Here's What The Green Stuff In Lobster Actually Is

If the seafood restaurant chain were called "Green Lobster" instead of "Red Lobster" would you be more likely to eat there? Most likely not, if you don't know what tomalley is. The idea of a lobster being anything but red might sound off-putting, but according to Allrecipes, lobster with lots of green stuff on the inside is actually considered a delicacy in the culinary world. 

If you crack open a lobster and see a green coating on the meat, your taste buds are in for a treat. Also known as tomalley, this greenish paste is the part of the lobster that packs the most flavor, and it tastes like lobster, only a lot richer and more concentrated. From a biological standpoint, tomalley is the hepatopancreas of the lobster, which is essentially the liver and pancreas combined (via Cook's Illustrated). It can be scraped off to add flavor to another dish or sauce, used as a spread like pate, but usually it's just eaten along with the lobster meat.

Is it safe to eat tomalley?

Anyone who cooks shrimp knows that deveining is an important part of the cleaning process. Since the vein is not a vein at all, but rather a part of the digestive system, it's removed along with the shell. Technically, as Cook's Illustrated points out, a lobster's tomalley is part of the digestive system too. The difference is it doesn't contain undigested food and waste like the shrimp "vein." But that doesn't mean it's always safe to eat, especially during a red tide.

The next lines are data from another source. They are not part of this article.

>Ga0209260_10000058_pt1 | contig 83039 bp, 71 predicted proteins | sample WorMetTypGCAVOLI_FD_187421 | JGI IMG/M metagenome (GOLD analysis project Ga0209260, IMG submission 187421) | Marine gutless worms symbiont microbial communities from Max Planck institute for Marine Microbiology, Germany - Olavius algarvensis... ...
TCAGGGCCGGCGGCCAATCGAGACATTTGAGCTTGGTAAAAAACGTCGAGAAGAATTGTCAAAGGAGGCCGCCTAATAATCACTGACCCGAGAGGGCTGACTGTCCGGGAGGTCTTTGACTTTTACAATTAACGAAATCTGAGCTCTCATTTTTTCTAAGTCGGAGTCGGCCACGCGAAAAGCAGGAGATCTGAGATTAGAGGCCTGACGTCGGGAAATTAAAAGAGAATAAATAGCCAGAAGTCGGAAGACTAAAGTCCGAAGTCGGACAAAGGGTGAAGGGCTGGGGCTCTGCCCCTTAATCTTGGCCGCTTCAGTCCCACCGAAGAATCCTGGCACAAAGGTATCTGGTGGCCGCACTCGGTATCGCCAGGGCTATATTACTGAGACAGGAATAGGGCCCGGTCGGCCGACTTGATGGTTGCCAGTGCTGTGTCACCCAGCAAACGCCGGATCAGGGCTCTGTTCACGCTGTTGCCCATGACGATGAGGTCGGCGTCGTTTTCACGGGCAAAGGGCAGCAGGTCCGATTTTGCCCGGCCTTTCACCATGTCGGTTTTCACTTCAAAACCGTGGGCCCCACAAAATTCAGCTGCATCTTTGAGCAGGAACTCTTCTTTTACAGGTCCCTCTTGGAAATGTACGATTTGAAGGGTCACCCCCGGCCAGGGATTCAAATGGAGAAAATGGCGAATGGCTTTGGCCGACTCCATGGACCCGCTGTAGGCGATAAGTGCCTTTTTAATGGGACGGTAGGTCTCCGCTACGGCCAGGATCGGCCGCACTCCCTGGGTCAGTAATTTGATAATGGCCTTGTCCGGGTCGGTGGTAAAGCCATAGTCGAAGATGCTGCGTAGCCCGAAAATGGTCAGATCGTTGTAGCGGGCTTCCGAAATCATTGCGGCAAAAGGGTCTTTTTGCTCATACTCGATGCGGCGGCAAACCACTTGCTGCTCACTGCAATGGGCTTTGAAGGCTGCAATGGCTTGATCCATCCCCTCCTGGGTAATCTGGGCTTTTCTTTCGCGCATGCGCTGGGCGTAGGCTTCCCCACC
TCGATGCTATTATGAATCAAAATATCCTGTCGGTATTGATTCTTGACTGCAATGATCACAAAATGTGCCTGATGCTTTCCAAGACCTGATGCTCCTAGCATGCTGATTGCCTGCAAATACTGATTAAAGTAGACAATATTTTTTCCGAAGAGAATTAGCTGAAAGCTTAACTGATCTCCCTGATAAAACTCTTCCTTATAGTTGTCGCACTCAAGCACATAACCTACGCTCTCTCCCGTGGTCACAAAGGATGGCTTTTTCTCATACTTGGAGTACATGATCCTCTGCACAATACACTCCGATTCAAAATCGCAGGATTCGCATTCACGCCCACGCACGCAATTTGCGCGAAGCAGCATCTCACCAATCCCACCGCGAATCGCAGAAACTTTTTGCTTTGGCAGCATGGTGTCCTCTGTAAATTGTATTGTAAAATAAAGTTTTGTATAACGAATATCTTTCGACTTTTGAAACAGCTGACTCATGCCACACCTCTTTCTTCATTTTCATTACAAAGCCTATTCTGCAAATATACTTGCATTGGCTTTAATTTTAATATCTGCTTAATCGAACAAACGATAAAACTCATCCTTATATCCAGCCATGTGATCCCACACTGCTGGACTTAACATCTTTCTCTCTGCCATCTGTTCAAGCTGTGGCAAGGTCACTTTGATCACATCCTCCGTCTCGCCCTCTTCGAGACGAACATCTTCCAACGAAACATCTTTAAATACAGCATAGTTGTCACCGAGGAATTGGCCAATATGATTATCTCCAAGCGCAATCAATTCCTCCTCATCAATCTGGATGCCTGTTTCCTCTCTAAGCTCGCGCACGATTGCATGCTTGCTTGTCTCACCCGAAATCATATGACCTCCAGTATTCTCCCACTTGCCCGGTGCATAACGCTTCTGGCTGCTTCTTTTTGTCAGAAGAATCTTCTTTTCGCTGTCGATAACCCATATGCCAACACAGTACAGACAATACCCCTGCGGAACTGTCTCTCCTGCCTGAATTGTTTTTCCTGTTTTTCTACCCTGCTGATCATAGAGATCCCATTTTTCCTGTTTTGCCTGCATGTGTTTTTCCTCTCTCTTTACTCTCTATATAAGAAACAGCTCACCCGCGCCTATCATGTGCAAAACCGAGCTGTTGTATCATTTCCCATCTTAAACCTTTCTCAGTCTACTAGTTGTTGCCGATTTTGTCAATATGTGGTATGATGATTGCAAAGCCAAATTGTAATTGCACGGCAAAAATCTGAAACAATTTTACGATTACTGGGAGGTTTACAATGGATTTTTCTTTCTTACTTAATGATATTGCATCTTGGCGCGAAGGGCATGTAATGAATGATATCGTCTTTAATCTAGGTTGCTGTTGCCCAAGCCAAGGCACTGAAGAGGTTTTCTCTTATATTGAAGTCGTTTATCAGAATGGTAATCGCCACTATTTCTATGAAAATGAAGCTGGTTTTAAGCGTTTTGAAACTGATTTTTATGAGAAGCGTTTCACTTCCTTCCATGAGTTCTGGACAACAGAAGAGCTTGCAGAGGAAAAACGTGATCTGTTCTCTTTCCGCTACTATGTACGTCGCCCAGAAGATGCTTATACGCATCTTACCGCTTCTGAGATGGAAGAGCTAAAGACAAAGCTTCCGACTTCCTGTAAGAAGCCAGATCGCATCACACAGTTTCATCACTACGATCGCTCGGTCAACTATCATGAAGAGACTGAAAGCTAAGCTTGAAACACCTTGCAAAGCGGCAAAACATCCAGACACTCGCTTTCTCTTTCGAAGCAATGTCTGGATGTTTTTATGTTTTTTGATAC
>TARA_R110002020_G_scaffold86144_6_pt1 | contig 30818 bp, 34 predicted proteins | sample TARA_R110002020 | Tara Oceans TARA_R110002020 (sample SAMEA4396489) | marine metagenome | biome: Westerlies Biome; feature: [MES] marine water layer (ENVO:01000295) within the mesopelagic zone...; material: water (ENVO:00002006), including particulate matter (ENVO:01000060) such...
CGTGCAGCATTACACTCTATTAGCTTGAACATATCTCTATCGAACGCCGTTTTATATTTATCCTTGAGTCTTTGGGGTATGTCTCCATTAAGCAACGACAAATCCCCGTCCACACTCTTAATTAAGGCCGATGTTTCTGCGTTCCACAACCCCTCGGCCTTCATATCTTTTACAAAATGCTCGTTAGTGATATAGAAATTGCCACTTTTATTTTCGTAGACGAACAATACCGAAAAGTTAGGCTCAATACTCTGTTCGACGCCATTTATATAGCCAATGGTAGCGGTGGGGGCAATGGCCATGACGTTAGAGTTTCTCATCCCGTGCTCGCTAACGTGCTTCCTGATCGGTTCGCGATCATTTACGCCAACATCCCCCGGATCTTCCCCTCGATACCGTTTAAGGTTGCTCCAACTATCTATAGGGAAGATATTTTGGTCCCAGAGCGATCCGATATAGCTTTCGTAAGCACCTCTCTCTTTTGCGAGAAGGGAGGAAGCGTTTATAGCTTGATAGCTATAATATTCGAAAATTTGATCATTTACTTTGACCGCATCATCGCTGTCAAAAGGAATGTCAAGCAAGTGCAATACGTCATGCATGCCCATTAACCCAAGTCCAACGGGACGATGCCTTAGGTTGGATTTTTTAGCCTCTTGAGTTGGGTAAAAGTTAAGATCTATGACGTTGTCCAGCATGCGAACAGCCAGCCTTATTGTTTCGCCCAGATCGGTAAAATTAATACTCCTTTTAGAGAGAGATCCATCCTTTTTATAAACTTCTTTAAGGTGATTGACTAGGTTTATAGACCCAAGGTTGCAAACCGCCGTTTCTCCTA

According to the National Ocean Service, a red tide occurs when there's a hyper growth of algae. This algae "bloom," as scientists call it, not only turns water red, but releases toxins that can kill fish and make shellfish like clams, oysters, scallops, and mussels dangerous to eat (via Consuming shellfish from red tide waters can cause paralytic shellfish poisoning, or PSP, which is why shellfish bans are put in place for regions experiencing a red tide. According to Cook's Illustrated, while lobster meat is not affected by the bloom, toxins do accumulate in the lobster's tomalley, which makes it unsafe to eat during a red tide.